The question: I am about to go on a golf holiday, but it’s been months since I’ve last played. What are some exercises I can do get game-ready again?
The answer: To improve your game in any skill-based sport, you need to practise and, more important, exercise.
Practice is easy: Hit the driving range before your vacation.
But consider the physical demands of golf: Fitness expert Paul Chek of the CHEK Institute says that hitting a golf ball is comparable to lifting your four-rep max at the gym. You would never attempt to lift your four-rep max for four hours, but golfing asks that of your body. The main takeaway is you need to be strong and flexible, or risk injuring yourself all too easily. The best players also have great endurance – power and accuracy diminish quickly in moments of exhaustion.
A good golf workout should focus on multijoint functional exercises such as squats and wood chops, and should exclude isolation exercises such as machine leg extensions and crunches. Functional movements require your body to work as a unit and, when done correctly, promote good posture, which is key to executing golf’s precise swinging actions.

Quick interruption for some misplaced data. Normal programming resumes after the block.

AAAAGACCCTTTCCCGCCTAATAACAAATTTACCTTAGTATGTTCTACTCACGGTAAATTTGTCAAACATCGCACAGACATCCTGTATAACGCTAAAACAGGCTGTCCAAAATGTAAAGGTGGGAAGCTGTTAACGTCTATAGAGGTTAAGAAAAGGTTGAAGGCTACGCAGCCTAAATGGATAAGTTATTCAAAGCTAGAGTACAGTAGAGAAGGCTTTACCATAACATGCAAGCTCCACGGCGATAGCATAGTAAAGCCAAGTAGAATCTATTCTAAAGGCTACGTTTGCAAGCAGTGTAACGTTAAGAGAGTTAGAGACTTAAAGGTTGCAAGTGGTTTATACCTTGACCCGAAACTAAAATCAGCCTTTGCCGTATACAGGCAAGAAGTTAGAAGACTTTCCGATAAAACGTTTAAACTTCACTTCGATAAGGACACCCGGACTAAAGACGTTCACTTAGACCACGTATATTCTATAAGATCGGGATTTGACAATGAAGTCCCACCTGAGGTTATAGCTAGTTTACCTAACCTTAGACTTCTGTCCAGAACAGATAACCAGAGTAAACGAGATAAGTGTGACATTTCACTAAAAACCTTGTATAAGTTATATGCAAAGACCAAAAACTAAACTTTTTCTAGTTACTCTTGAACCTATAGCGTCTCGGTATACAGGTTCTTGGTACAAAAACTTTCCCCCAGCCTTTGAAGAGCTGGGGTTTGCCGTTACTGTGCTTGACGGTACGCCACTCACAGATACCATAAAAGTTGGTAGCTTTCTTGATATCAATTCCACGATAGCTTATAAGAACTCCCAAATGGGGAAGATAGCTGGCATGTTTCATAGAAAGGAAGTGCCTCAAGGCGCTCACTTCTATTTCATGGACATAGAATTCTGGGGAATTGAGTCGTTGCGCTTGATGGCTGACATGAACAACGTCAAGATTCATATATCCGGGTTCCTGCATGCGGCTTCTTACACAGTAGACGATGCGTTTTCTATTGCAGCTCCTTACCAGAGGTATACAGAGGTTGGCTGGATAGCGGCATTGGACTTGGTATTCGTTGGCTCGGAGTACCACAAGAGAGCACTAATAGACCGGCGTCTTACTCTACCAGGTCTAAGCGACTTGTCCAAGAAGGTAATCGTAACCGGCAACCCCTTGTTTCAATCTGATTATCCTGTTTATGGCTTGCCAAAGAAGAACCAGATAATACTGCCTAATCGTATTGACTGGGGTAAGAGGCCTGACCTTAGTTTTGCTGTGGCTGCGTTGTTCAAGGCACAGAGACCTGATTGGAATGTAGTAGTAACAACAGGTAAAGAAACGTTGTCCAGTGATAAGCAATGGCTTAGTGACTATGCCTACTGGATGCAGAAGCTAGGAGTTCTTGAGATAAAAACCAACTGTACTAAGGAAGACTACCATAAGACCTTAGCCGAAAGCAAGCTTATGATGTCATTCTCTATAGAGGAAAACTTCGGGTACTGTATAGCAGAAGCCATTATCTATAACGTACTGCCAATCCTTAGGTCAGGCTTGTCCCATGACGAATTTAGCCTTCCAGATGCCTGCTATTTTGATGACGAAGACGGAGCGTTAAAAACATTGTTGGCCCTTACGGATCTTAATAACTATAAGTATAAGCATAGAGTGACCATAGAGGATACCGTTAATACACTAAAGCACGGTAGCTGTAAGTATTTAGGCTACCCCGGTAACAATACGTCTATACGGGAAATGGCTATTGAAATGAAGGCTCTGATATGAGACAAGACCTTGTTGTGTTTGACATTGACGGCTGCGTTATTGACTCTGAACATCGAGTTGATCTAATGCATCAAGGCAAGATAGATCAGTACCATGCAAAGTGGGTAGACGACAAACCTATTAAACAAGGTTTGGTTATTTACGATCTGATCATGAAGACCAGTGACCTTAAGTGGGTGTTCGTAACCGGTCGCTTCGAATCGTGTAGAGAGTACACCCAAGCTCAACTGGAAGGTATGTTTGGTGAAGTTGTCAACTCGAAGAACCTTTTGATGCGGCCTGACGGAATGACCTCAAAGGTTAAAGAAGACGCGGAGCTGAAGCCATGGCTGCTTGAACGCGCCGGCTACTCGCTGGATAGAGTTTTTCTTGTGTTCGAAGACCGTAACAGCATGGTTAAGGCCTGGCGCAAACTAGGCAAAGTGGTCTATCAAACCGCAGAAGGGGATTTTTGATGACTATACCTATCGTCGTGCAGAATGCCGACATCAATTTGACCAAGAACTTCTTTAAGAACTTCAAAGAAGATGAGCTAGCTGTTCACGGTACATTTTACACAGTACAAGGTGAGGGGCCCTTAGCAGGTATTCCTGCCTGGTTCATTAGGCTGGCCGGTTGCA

Try doing a squat and single-arm cable-row: Stand facing a cable machine, with a cable attachment in your right hand. Lower yourself into a squat. As you stand, engage your bum and core while simultaneously using your upper-back muscles to row your right elbow backward. Do eight reps, then switch sides.
Next, assess your flexibility. Make sure your head, shoulders, hips, knees and ankles have adequate and fairly symmetrical ranges of motion.
If a joint (for example, stiff hips) doesn’t have the range needed to swing a club, your body will compensate (say, with over-rotation through the lower back) and that will often lead to injury.
A good stretch to try is a figure-four: Sit in a chair. Place your right ankle on top of your left knee. Sit tall. Push gently on your right thigh. To intensify the stretch, lean forward. Hold for 30 seconds, then switch sides.
Trainer’s tip: One caveat: Don’t overstretch. Only prioritize mobility workouts if you don’t have adequate flexibility. Optimal bio-mechanics require a balance of strength and flexibility. So if you are very mobile, you should focus on strength training. Only stretch to maintain, not to increase, your flexibility.
Kathleen Trotter has been a personal trainer and Pilates equipment specialist for 10 years. Her website is kathleentrotter.com.